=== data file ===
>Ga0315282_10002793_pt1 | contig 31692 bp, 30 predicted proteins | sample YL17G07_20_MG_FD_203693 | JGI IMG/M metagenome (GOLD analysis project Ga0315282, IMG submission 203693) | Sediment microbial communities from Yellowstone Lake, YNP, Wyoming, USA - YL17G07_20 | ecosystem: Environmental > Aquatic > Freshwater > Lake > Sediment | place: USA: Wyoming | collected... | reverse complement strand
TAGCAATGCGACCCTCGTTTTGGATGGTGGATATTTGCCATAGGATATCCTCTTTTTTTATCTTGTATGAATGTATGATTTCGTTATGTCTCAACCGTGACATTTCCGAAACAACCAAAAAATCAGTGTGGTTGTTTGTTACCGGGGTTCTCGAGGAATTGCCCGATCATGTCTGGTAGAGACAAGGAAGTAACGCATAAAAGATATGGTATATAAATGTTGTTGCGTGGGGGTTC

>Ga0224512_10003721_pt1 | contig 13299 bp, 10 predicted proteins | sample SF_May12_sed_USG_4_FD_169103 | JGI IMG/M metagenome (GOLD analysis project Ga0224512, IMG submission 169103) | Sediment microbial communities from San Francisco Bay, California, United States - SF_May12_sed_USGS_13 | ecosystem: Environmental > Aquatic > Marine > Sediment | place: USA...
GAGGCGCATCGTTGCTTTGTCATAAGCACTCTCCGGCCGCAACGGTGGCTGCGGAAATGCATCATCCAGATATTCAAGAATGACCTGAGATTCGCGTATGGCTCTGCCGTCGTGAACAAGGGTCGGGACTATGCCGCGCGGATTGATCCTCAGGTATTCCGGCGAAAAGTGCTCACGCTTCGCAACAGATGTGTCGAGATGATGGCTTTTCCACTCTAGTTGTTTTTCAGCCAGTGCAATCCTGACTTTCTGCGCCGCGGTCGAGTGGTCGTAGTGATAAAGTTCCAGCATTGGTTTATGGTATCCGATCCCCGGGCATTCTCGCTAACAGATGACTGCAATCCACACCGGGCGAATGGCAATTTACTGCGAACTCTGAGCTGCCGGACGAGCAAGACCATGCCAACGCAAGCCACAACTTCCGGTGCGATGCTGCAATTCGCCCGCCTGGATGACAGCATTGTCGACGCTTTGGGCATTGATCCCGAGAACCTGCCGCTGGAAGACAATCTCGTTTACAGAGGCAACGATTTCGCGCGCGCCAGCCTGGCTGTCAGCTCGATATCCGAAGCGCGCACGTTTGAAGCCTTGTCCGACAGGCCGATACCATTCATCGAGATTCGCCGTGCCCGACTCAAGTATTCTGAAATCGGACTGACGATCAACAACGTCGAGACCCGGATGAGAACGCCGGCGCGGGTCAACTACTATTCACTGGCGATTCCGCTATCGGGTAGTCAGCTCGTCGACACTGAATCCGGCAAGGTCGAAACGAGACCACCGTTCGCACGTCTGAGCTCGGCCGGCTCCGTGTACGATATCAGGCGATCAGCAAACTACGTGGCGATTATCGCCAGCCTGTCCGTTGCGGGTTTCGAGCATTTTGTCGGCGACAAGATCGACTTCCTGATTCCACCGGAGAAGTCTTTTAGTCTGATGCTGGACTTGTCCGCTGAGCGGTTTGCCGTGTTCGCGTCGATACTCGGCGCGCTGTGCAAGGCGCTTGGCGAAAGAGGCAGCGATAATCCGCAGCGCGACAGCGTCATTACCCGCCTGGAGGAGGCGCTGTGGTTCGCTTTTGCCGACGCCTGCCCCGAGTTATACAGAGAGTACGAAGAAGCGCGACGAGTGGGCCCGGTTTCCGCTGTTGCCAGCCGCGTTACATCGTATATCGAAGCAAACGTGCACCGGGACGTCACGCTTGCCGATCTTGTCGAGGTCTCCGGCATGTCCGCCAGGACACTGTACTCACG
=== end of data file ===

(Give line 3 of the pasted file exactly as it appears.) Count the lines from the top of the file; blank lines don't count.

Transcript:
>Ga0224512_10003721_pt1 | contig 13299 bp, 10 predicted proteins | sample SF_May12_sed_USG_4_FD_169103 | JGI IMG/M metagenome (GOLD analysis project Ga0224512, IMG submission 169103) | Sediment microbial communities from San Francisco Bay, California, United States - SF_May12_sed_USGS_13 | ecosystem: Environmental > Aquatic > Marine > Sediment | place: USA...